Blinded by the dazzle of solar power industry lobbyists, lawmakers in New Hampshire want to pass a bill that would make the poorest in the Granite State subsidize wealthy communities and businesses.
Early this June, Gov. Chris Sununu vetoed bill HB 365 that would raise the state’s cap on net metering from 1 Megawatt to 5 Megawatts. However, the bill passed the legislature’s House with a two-thirds’ majority and the Senate with a unanimous voice vote, thus raising the likelihood of a veto-override. If lawmakers pursue an override, rate payers may face hundreds of millions of dollars in higher electricity prices.
The basic concept behind net metering is simple. Homeowners or companies that generate electricity from rooftop solar panels are able to sell any excess energy they produce to their utility company. That way, the energy doesn’t go to waste and property owners reduce their electricity bills. While the idea of net metering is attractive, its practical implementation at this point can prove harmful to consumers.
Most net metering customers in New Hampshire are credited for the power they sell to electric utilities at the full retail rate, and a part of the distribution charge. But the electric utilities buying this power must still incur the full costs of maintaining the staff, poles, wires, meters and other equipment needed to deliver the power to their other customers. When solar panel owners are compensated at rates beyond what their energy is worth, utilities are forced to increase prices on the other customers to offset the higher costs.
Take Arizona’s example: non-solar customers pay an additional $9 million to $10 million annually to cover the cost of net metering customers. A study by the Nevada Public Utilities Commission found that paying net metering customers at the retail rate shifted costs onto other ratepayers and created a $623 annual subsidy for each residential net metering customer in southern Nevada. The cost to utilities is inflated by the fact that the peak of solar energy production often doesn’t coincide with peak demand. Utilities can rarely lower or increase their output to match changes in solar output and, with little ability to store the excess energy, they are at risk of chronically misaligning supply with demand.
To make matters worse, net metering subsidies disproportionately flow from low-income households to those with higher-income. The median income of those with solar systems is $91,210, 49 percent more than the average household income in the United States. This is objectively unfair given that households with earnings of less than $15,000 spend 17 times more of their income on electricity bills than households earning more than $200,000.
Thus, the implicit subsidy inherent in many net metering programs pushes recovery of these costs to those that can least afford it. This levy on the poor was highlighted by Gov. Sununu in New Hampshire when he initially vetoed the bill in June, saying, “We should not force our ratepayers to massively subsidize those who can afford to construct 40-acre solar farms.”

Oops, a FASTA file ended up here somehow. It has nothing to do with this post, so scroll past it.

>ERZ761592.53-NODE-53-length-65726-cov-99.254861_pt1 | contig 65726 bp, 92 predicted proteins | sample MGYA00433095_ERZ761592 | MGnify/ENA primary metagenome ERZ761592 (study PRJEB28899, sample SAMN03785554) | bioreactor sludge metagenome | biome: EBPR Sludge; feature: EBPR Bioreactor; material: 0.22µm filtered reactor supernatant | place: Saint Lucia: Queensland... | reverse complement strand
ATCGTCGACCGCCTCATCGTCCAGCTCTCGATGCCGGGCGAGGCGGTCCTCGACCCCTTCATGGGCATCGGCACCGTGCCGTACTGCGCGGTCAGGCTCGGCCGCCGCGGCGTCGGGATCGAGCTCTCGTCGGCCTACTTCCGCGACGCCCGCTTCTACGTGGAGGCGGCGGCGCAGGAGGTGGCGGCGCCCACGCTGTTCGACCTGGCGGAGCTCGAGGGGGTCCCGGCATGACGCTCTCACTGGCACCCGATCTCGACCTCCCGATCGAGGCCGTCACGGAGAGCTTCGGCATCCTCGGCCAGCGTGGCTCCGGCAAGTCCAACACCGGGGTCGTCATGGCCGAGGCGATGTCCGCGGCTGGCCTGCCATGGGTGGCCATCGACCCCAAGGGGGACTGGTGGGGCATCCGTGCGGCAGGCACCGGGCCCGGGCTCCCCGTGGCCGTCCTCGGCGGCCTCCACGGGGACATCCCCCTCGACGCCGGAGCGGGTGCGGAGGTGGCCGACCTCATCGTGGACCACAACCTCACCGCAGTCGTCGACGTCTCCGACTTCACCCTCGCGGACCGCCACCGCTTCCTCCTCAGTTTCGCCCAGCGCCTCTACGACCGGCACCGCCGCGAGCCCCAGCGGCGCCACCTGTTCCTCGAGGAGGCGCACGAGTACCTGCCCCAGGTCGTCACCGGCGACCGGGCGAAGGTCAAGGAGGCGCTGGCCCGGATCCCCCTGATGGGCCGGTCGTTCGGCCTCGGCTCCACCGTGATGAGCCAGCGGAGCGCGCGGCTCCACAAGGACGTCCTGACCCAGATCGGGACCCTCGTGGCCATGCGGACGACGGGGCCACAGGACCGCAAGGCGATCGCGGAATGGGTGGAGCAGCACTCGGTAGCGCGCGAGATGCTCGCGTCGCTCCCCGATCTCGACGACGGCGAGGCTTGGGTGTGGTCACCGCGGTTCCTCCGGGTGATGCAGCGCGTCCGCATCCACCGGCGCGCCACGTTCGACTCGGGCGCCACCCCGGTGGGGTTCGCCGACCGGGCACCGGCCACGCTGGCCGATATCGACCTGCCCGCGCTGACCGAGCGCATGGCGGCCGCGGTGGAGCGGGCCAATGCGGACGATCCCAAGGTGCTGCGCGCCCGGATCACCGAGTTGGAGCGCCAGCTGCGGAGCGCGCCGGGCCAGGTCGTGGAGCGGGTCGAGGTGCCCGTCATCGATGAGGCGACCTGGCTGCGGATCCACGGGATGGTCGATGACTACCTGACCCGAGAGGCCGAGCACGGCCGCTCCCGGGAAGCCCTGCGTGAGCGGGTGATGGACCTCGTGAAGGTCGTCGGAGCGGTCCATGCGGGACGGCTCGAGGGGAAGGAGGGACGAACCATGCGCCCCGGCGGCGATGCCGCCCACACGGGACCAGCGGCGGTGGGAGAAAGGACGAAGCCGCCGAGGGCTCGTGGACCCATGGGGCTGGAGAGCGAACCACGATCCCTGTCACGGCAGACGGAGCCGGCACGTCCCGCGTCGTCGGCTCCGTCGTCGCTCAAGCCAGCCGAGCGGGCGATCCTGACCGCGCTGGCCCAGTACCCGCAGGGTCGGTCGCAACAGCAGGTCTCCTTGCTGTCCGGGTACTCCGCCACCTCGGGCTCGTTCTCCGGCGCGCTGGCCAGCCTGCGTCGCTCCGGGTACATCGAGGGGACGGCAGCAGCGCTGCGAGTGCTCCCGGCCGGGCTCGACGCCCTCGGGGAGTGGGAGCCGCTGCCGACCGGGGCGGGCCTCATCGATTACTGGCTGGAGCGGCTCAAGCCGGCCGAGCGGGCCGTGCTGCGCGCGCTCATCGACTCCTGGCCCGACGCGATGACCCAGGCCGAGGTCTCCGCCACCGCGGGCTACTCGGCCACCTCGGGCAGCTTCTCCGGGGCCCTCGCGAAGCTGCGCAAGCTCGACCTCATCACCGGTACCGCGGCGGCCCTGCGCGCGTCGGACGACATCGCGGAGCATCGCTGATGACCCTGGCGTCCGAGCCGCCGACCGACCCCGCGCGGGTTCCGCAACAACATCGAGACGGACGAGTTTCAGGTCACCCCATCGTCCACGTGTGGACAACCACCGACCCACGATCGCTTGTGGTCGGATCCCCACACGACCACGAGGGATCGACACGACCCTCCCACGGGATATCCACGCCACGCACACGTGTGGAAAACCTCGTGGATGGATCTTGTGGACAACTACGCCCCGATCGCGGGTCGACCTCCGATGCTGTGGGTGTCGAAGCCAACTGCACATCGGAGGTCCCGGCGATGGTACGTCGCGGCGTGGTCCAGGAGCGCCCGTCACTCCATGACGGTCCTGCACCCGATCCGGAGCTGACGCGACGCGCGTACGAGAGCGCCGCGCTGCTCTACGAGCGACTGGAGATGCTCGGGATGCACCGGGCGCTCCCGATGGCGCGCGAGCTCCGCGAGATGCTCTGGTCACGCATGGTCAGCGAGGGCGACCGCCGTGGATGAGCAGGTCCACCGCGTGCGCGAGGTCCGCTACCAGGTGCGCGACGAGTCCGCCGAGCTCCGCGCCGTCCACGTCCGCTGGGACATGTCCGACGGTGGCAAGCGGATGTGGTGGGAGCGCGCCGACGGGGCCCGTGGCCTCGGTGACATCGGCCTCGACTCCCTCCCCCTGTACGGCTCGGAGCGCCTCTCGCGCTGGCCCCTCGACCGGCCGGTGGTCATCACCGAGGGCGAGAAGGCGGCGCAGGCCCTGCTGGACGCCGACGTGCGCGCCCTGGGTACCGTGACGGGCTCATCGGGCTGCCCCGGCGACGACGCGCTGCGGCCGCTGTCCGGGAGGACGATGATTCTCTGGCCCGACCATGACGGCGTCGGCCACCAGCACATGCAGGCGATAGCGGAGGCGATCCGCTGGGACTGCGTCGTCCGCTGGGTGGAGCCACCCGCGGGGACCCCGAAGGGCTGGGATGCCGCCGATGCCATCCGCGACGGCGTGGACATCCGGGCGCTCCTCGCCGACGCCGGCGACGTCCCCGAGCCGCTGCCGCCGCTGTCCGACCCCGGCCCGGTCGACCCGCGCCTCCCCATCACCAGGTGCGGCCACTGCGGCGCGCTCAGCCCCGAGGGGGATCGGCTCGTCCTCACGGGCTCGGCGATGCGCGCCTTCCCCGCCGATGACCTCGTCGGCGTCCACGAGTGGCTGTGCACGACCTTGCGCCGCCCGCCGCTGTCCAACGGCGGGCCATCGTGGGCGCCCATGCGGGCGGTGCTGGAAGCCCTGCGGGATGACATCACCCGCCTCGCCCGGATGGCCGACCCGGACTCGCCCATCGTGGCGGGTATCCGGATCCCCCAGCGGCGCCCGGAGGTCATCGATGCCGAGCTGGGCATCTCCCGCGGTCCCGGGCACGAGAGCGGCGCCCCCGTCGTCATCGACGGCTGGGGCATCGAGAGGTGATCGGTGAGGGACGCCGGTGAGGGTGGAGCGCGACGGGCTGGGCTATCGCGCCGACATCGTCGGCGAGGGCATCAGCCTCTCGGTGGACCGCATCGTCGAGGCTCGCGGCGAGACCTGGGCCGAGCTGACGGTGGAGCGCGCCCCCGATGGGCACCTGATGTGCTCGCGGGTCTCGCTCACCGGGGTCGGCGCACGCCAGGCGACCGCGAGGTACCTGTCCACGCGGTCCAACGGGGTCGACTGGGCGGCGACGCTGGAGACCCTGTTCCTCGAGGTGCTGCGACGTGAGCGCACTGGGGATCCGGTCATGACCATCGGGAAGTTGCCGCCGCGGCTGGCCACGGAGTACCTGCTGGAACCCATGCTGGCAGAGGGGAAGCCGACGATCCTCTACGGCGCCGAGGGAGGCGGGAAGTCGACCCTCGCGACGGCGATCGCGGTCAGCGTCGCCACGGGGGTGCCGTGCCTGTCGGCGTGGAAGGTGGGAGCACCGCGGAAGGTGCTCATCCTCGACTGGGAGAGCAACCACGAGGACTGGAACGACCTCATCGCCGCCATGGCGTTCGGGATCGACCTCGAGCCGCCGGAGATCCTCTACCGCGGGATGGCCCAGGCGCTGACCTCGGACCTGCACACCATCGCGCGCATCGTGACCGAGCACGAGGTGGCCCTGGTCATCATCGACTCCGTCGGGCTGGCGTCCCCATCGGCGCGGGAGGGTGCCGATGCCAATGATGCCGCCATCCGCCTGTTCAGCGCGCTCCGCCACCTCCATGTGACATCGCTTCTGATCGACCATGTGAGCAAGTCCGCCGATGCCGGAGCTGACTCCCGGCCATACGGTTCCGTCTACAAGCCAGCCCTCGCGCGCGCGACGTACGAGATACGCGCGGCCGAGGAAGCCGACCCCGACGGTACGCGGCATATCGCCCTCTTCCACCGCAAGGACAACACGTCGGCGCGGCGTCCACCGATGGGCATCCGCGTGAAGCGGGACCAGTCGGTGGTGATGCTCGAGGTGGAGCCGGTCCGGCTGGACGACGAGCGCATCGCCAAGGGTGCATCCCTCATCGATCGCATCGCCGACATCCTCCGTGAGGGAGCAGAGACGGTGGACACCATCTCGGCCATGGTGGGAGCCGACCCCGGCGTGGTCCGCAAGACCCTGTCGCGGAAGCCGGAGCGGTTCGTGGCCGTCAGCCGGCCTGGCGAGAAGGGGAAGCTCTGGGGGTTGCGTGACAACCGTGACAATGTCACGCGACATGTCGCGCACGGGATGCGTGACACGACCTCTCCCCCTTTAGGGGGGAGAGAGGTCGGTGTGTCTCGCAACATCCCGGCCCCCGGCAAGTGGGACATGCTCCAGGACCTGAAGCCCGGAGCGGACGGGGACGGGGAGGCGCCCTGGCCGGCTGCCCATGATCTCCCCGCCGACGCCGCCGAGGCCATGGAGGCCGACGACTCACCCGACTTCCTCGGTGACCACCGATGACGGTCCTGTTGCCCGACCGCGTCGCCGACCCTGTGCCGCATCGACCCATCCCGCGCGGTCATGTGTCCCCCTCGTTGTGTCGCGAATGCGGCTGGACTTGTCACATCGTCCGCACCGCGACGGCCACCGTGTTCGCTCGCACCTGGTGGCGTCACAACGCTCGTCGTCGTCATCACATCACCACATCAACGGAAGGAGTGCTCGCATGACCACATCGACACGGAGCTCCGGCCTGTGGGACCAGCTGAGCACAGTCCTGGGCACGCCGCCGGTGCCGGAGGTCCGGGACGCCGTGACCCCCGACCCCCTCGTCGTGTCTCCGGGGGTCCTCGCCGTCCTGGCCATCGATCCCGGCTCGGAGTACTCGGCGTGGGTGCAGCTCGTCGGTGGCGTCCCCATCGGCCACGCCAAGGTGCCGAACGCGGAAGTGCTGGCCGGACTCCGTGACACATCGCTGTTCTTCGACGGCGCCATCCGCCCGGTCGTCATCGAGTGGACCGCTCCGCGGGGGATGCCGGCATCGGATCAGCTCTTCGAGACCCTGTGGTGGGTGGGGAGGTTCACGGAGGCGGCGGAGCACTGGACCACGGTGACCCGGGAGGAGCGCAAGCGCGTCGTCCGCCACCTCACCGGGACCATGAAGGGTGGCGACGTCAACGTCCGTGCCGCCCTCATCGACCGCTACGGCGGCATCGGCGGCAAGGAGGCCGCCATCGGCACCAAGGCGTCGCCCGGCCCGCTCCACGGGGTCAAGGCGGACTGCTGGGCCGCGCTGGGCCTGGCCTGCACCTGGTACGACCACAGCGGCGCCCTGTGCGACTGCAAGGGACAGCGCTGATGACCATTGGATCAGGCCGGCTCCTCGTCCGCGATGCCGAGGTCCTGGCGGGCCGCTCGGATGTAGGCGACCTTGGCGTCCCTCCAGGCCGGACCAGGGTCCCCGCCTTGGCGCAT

Forcing the poorest New Hampshire consumers to disproportionately carry the burden of faulty energy policy is exacerbated by the fact that the state is not starved of energy. With New England’s second largest nuclear power plant in Seabrook, the Granite state is one of the country’s top electricity exporting states. Furthermore, when it comes to renewables, the state consumed almost four times as much energy from hydroelectric sources than it did from coal.
Between 2005 and 2016, New Hampshire made the greatest relative reduction in energy-related carbon-dioxide emissions of all the states. New Hampshire is poorly suited for solar power as the state is annually blanketed in snow, meaning the efficiency of the panels in the winter months is reduced to zero. Even at the best of times New Hampshire has relatively low solar potential when compared to other states across the country, such as California or Arizona. While industrial customers in New Hampshire pay some of the highest electricity prices in the country, the poorest in the state shouldn’t be forced to compensate them through misguided renewable energy policies.
Rejecting a veto override would allow lawmakers and citizens the ability to continue the discussion on net metering, with the aim of finally producing a policy that is fair for all. Last year the legislature failed to override Sununu’s similar veto of bill SB 446, which would have forced utilities to buy electricity at the retail rate and resell it for a loss on the spot market. Rejecting HB 365 could start the next round of discussions that might finally lead to a fairer approach to net metering.
Lawmakers should look to successful net metering programs across the country as examples of policies that work for everyone in society. In a number of states, for example, net metering customers are compensated at the wholesale price for electricity (roughly half the retail rate). That price reflects the cost of generating the power but excludes transmission and delivery expenses.
Solar power is an important part of our energy future, but misguided net metering policies, like the one in New Hampshire, aim to distort the market and transfer wealth from the poorest Americans to the richest. The basic solution is simple: states should adopt fair, market-driven rates to compensate net metering customers.